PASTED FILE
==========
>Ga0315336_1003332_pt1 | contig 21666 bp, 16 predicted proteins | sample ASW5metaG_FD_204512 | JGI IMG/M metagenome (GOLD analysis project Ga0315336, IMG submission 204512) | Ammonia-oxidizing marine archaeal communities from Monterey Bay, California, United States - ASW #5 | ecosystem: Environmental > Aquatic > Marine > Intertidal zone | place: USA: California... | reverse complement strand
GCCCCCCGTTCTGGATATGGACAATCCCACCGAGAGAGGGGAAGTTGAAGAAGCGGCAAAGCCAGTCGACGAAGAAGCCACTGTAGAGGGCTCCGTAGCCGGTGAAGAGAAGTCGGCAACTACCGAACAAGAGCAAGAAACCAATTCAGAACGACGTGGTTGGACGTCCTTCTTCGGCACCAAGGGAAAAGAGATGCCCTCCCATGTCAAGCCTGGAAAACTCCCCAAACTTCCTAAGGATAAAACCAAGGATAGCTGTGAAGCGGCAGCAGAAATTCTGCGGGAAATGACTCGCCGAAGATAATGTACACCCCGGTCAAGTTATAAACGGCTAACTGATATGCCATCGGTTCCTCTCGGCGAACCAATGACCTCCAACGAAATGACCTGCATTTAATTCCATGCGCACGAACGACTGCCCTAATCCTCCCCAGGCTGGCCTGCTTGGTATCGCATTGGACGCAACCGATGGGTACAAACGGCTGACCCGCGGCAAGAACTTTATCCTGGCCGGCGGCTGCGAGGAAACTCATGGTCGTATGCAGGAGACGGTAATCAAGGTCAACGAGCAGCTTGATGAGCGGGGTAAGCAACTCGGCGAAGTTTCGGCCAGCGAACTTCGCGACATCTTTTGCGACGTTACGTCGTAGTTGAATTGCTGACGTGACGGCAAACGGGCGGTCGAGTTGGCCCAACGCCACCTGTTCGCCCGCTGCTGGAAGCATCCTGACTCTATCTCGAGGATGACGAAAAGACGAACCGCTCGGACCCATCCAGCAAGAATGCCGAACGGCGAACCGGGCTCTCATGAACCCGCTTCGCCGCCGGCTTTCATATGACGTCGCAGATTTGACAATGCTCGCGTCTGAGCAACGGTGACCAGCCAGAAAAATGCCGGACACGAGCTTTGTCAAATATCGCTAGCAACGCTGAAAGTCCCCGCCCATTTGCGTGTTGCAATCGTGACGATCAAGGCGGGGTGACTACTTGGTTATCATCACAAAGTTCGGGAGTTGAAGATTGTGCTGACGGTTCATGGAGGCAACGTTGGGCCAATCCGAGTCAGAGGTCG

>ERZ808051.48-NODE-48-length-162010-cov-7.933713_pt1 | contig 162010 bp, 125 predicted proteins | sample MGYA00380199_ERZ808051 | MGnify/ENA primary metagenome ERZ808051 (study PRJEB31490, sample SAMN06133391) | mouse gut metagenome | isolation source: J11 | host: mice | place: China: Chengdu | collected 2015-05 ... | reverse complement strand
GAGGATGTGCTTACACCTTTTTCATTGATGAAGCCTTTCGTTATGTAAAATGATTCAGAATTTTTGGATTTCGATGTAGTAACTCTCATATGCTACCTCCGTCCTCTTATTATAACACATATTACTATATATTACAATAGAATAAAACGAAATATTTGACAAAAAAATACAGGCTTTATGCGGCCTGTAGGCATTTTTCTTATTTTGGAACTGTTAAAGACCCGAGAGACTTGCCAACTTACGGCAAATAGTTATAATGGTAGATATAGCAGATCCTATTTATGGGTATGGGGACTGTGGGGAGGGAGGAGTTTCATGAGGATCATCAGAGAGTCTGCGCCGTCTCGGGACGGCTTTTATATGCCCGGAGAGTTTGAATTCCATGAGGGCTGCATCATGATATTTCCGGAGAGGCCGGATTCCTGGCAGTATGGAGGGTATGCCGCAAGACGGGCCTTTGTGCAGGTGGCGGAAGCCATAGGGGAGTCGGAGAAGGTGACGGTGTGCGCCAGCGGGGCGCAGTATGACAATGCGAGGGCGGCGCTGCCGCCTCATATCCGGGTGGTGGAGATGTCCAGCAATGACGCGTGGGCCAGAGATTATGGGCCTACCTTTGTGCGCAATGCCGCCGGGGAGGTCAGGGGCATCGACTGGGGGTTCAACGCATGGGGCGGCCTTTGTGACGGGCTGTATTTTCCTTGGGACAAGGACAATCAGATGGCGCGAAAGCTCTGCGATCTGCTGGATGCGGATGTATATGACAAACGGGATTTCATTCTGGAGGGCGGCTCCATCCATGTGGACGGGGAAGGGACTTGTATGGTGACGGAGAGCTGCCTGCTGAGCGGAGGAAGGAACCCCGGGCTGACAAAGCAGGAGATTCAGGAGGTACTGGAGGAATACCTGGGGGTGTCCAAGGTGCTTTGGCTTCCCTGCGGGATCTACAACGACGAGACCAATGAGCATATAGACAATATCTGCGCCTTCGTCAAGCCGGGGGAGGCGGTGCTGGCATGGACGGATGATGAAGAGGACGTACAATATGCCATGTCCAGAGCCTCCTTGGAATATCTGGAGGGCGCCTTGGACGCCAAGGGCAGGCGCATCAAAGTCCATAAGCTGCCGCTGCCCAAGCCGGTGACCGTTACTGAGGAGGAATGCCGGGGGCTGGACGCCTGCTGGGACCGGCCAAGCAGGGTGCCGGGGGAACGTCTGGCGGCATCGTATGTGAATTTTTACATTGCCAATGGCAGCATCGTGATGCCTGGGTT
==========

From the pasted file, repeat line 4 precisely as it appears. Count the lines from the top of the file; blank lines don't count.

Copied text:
GAGGATGTGCTTACACCTTTTTCATTGATGAAGCCTTTCGTTATGTAAAATGATTCAGAATTTTTGGATTTCGATGTAGTAACTCTCATATGCTACCTCCGTCCTCTTATTATAACACATATTACTATATATTACAATAGAATAAAACGAAATATTTGACAAAAAAATACAGGCTTTATGCGGCCTGTAGGCATTTTTCTTATTTTGGAACTGTTAAAGACCCGAGAGACTTGCCAACTTACGGCAAATAGTTATAATGGTAGATATAGCAGATCCTATTTATGGGTATGGGGACTGTGGGGAGGGAGGAGTTTCATGAGGATCATCAGAGAGTCTGCGCCGTCTCGGGACGGCTTTTATATGCCCGGAGAGTTTGAATTCCATGAGGGCTGCATCATGATATTTCCGGAGAGGCCGGATTCCTGGCAGTATGGAGGGTATGCCGCAAGACGGGCCTTTGTGCAGGTGGCGGAAGCCATAGGGGAGTCGGAGAAGGTGACGGTGTGCGCCAGCGGGGCGCAGTATGACAATGCGAGGGCGGCGCTGCCGCCTCATATCCGGGTGGTGGAGATGTCCAGCAATGACGCGTGGGCCAGAGATTATGGGCCTACCTTTGTGCGCAATGCCGCCGGGGAGGTCAGGGGCATCGACTGGGGGTTCAACGCATGGGGCGGCCTTTGTGACGGGCTGTATTTTCCTTGGGACAAGGACAATCAGATGGCGCGAAAGCTCTGCGATCTGCTGGATGCGGATGTATATGACAAACGGGATTTCATTCTGGAGGGCGGCTCCATCCATGTGGACGGGGAAGGGACTTGTATGGTGACGGAGAGCTGCCTGCTGAGCGGAGGAAGGAACCCCGGGCTGACAAAGCAGGAGATTCAGGAGGTACTGGAGGAATACCTGGGGGTGTCCAAGGTGCTTTGGCTTCCCTGCGGGATCTACAACGACGAGACCAATGAGCATATAGACAATATCTGCGCCTTCGTCAAGCCGGGGGAGGCGGTGCTGGCATGGACGGATGATGAAGAGGACGTACAATATGCCATGTCCAGAGCCTCCTTGGAATATCTGGAGGGCGCCTTGGACGCCAAGGGCAGGCGCATCAAAGTCCATAAGCTGCCGCTGCCCAAGCCGGTGACCGTTACTGAGGAGGAATGCCGGGGGCTGGACGCCTGCTGGGACCGGCCAAGCAGGGTGCCGGGGGAACGTCTGGCGGCATCGTATGTGAATTTTTACATTGCCAATGGCAGCATCGTGATGCCTGGGTT